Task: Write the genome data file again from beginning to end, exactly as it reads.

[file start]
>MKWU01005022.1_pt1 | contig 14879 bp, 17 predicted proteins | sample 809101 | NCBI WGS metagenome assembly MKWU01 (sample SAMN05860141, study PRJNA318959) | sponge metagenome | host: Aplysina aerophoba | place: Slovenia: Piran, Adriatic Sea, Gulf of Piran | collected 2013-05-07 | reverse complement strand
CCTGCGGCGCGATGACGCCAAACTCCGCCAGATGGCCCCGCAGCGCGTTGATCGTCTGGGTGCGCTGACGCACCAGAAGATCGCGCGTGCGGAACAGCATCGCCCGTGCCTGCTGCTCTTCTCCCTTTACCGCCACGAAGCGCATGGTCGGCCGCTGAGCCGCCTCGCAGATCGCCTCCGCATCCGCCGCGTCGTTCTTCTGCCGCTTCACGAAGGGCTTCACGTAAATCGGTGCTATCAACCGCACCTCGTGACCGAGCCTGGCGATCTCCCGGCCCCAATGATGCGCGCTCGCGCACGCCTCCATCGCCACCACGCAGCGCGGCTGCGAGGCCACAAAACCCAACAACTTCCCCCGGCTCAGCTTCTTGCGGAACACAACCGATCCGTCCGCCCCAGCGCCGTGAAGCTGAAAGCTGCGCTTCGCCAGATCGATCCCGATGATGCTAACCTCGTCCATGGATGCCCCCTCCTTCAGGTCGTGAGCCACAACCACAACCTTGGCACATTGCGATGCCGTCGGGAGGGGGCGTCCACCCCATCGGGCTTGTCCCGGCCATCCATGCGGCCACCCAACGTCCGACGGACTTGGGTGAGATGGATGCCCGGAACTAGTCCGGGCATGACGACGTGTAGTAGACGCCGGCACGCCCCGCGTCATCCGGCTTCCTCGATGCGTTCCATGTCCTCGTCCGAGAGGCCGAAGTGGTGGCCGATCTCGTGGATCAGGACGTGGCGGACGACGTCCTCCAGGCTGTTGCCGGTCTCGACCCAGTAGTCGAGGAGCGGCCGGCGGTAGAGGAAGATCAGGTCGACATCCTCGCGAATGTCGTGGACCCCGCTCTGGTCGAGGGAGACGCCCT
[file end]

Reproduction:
>MKWU01005022.1_pt1 | contig 14879 bp, 17 predicted proteins | sample 809101 | NCBI WGS metagenome assembly MKWU01 (sample SAMN05860141, study PRJNA318959) | sponge metagenome | host: Aplysina aerophoba | place: Slovenia: Piran, Adriatic Sea, Gulf of Piran | collected 2013-05-07 | reverse complement strand
CCTGCGGCGCGATGACGCCAAACTCCGCCAGATGGCCCCGCAGCGCGTTGATCGTCTGGGTGCGCTGACGCACCAGAAGATCGCGCGTGCGGAACAGCATCGCCCGTGCCTGCTGCTCTTCTCCCTTTACCGCCACGAAGCGCATGGTCGGCCGCTGAGCCGCCTCGCAGATCGCCTCCGCATCCGCCGCGTCGTTCTTCTGCCGCTTCACGAAGGGCTTCACGTAAATCGGTGCTATCAACCGCACCTCGTGACCGAGCCTGGCGATCTCCCGGCCCCAATGATGCGCGCTCGCGCACGCCTCCATCGCCACCACGCAGCGCGGCTGCGAGGCCACAAAACCCAACAACTTCCCCCGGCTCAGCTTCTTGCGGAACACAACCGATCCGTCCGCCCCAGCGCCGTGAAGCTGAAAGCTGCGCTTCGCCAGATCGATCCCGATGATGCTAACCTCGTCCATGGATGCCCCCTCCTTCAGGTCGTGAGCCACAACCACAACCTTGGCACATTGCGATGCCGTCGGGAGGGGGCGTCCACCCCATCGGGCTTGTCCCGGCCATCCATGCGGCCACCCAACGTCCGACGGACTTGGGTGAGATGGATGCCCGGAACTAGTCCGGGCATGACGACGTGTAGTAGACGCCGGCACGCCCCGCGTCATCCGGCTTCCTCGATGCGTTCCATGTCCTCGTCCGAGAGGCCGAAGTGGTGGCCGATCTCGTGGATCAGGACGTGGCGGACGACGTCCTCCAGGCTGTTGCCGGTCTCGACCCAGTAGTCGAGGAGCGGCCGGCGGTAGAGGAAGATCAGGTCGACATCCTCGCGAATGTCGTGGACCCCGCTCTGGTCGAGGGAGACGCCCT